In case you didn’t know, April is also known as National Poetry Month. We can celebrate the work of past literary power houses and we can recognize the contemporary work of up and coming big names in poetry. We can even try writing some original poetry ourselves. You may not love poetry or writing, but I strongly encourage you to try it out at least once.
I’ve been writing poems since I was in middle school and I’ve definitely found it to be absolutely liberating. When I’m upset, confused, excited, or feeling any other heightened emotion, I can sit down and write a poem to release everything I’m feeling. After getting some words down on paper, I feel so much better. I feel less anxious and emotional. Most of the times, I can even think more clearly about the situation, increasing my rationality… it always helps to think logically! But, most of all, I think it’s important to realize the value in a poem. Poems aren’t meant to be watered down to appeal to the masses, giving you fame and fortune. When you write a poem and finish it, you should be happy with it and you should be relieved to have gotten that off of your chest. If you “finish” a poem and you don’t feel refreshed, then you’re not done writing. Some of the poems I write I’m really proud of. I’ve even shared a few with you all. Those poems are the ones that are a perfect balance of expressing myself, while still giving the reader something as well. On the other hand, probably no one else will see many of the poems I write. They are extremely personal and may even be rant-like. Those poems serve only the purpose of allowing me to vent.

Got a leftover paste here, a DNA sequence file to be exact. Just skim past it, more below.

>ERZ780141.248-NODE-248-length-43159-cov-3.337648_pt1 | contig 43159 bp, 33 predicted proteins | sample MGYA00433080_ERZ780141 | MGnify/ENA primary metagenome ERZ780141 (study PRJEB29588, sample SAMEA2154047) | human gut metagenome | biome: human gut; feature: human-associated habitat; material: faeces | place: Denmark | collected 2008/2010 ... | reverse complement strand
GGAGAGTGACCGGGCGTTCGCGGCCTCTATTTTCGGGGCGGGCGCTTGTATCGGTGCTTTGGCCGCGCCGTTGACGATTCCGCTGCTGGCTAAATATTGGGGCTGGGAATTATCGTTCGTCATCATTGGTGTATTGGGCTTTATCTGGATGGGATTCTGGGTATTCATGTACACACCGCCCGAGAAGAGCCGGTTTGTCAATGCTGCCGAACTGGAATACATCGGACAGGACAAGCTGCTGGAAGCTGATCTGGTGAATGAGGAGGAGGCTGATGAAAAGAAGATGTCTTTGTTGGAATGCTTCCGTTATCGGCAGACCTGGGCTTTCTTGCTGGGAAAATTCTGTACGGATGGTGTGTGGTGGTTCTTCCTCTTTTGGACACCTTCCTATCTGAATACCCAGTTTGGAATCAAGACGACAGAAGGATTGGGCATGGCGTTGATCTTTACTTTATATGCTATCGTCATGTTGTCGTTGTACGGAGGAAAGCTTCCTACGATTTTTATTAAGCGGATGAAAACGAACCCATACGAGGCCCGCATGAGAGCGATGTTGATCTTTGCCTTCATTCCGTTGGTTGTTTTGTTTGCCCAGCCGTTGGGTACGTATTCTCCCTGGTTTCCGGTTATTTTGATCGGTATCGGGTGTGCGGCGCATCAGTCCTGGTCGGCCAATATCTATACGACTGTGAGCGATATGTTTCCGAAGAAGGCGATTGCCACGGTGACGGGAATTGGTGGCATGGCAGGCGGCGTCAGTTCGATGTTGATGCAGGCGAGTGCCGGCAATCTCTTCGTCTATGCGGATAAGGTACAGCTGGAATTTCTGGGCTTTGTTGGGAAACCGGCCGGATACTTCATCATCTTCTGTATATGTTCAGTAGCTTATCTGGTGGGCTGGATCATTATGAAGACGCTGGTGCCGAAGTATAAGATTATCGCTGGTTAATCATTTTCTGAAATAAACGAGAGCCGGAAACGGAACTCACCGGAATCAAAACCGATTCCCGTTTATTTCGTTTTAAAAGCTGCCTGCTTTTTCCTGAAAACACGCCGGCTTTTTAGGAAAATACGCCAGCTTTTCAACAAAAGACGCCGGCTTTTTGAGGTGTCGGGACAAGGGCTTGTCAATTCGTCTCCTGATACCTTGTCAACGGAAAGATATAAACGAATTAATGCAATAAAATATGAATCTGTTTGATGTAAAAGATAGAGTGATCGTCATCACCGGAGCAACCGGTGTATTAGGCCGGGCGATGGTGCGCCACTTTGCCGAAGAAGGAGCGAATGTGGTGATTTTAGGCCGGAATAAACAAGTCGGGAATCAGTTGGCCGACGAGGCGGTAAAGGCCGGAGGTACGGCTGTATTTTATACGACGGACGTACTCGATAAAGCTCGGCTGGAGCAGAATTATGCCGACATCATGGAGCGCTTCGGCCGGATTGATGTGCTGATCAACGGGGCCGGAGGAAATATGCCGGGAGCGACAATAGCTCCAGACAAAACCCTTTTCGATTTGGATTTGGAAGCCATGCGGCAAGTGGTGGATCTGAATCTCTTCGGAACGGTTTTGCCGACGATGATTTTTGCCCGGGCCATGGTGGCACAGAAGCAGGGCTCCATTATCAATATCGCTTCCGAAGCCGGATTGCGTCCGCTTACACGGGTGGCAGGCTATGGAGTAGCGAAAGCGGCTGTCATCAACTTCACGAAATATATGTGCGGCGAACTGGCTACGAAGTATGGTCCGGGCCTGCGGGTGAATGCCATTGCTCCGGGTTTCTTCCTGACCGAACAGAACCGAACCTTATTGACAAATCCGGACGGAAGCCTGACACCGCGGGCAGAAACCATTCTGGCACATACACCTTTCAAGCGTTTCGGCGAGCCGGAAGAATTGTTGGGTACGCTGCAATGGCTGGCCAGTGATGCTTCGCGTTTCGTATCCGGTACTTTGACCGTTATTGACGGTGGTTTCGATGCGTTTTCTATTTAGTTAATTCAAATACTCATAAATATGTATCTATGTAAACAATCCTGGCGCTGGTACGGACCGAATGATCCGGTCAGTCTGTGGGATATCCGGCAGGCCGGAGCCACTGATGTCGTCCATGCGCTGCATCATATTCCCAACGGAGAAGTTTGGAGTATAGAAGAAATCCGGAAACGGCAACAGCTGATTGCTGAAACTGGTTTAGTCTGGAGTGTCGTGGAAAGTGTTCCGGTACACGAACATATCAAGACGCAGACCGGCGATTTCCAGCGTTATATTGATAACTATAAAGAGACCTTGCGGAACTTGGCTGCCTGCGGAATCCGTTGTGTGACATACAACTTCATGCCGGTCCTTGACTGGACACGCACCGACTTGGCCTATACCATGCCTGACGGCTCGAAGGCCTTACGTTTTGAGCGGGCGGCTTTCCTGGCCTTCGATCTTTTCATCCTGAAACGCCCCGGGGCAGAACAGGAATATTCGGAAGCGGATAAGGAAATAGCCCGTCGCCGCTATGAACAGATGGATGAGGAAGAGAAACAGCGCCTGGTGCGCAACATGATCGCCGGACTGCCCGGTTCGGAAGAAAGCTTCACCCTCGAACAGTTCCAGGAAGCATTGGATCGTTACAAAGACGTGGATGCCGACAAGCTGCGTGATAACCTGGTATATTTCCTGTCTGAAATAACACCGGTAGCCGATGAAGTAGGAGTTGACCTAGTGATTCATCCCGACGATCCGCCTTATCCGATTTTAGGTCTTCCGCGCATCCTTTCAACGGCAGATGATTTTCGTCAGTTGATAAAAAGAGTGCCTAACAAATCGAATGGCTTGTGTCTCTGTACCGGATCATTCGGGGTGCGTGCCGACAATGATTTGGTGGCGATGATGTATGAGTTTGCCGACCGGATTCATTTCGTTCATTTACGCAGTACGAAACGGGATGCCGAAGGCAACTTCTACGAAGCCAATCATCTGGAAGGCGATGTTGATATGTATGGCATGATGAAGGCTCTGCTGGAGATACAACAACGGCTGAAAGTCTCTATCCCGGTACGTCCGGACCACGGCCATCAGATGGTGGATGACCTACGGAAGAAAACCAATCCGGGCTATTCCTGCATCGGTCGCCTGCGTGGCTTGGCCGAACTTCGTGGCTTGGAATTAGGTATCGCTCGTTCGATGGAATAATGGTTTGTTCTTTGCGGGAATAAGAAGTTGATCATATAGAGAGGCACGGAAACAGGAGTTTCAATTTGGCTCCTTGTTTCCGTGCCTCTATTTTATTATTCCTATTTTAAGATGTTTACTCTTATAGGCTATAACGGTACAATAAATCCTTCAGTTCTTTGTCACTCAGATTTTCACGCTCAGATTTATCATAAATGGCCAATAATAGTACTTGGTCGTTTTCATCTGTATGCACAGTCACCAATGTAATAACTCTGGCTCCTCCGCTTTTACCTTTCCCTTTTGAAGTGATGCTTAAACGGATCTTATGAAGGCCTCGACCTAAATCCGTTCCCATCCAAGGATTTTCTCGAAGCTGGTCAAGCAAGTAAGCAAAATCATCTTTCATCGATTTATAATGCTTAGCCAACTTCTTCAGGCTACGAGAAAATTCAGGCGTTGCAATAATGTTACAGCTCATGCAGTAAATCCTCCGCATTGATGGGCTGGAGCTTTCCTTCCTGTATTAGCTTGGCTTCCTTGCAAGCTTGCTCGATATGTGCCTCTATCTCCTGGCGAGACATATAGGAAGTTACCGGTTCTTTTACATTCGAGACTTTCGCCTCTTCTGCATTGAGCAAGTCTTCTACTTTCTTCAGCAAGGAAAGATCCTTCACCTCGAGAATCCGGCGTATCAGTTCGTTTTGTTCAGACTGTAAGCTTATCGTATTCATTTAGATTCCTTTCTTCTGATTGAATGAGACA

I truly believe that anybody can write an honest, touching, and valuable poem if they truly want to. If you have enough emotion to put it down on paper, then it can happen. It probably won’t be perfect the first time you write it… there are very few poems that I’m happy with that haven’t gone through revisions. Many poets have even taken years to write a single poem, but like I said before, if the final product satisfies you, then it was worth it.
I have a friend who used to always ask me for advice. She always felt very troubled with her thoughts and her emotions. There were many unresolved issues that she could never vocalize, which caused her even more pain. My suggestion to her was to write in a journal. On some pages, she wrote letters. On other pages, she just wrote what she was thinking. On a few pages, she wrote poems. After she tried this out, she told me how much better she felt. She explained to me that the simple act of writing what she felt brought her a great amount of peace after the fact. Now, she has a journal where she writes whenever she feels the need to.
I’m not saying that writing poetry is easy and I am definitely not saying that writing what you feel is the solution to your problems. It is mentally exhausting to articulate what you feel during a time where your emotions are so intense. You might cry. You might get mad. You might feel pain. It’s just another step in the process. What I’m saying is that writing has helped me and I know that it has helped others. Maybe it can help you. So take April, National Poetry Month, as an opportunity to experiment with your writing. Try expressing yourself through written words and see how you feel. If not, take this month to read some classic poetry. Maybe you’ll discover a poem or poet that you truly love, admire, and relate to.
To all my poetry fanatics, Happy National Poetry Month!